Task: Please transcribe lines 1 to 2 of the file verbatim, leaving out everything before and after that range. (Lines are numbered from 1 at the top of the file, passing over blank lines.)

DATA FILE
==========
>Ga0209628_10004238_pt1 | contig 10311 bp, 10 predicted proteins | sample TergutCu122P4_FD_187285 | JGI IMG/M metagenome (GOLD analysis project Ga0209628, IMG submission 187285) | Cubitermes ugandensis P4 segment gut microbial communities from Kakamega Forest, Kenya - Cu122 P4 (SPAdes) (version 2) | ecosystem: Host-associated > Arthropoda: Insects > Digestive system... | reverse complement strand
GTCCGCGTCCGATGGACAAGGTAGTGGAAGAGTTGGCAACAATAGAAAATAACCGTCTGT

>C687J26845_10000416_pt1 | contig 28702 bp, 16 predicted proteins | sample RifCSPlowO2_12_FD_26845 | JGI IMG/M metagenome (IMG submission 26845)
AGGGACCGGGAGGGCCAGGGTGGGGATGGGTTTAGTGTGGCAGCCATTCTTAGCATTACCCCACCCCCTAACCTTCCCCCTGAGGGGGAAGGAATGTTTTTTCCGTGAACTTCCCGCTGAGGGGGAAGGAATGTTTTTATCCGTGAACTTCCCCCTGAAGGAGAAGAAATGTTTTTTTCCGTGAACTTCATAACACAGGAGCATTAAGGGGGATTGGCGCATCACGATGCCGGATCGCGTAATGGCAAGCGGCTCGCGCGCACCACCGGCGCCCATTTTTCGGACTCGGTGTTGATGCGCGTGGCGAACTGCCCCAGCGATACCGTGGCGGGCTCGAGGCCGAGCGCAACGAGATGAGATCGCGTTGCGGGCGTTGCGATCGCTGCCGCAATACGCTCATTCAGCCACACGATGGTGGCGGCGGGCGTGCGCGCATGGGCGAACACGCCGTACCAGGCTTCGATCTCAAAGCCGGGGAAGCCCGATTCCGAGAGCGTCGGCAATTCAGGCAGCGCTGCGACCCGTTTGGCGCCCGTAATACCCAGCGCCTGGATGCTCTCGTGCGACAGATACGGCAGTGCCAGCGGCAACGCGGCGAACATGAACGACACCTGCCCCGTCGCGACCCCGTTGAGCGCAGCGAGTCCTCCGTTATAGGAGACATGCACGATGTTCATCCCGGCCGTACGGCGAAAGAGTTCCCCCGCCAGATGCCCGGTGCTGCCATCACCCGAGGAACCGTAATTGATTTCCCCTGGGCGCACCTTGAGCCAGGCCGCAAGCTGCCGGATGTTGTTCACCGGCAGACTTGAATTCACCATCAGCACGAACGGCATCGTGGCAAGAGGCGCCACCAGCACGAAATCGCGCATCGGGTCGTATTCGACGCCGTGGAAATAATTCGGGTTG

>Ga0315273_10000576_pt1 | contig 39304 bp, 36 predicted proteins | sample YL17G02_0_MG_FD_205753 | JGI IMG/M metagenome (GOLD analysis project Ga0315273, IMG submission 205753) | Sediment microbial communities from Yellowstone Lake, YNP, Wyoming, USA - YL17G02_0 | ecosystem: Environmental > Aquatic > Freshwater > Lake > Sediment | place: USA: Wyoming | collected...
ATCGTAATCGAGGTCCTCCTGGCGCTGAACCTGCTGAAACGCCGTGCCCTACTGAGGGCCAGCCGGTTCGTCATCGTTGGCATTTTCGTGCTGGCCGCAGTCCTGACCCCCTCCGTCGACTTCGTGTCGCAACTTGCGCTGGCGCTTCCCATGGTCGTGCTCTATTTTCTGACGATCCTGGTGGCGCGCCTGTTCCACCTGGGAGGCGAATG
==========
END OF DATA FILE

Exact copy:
>Ga0209628_10004238_pt1 | contig 10311 bp, 10 predicted proteins | sample TergutCu122P4_FD_187285 | JGI IMG/M metagenome (GOLD analysis project Ga0209628, IMG submission 187285) | Cubitermes ugandensis P4 segment gut microbial communities from Kakamega Forest, Kenya - Cu122 P4 (SPAdes) (version 2) | ecosystem: Host-associated > Arthropoda: Insects > Digestive system... | reverse complement strand
GTCCGCGTCCGATGGACAAGGTAGTGGAAGAGTTGGCAACAATAGAAAATAACCGTCTGT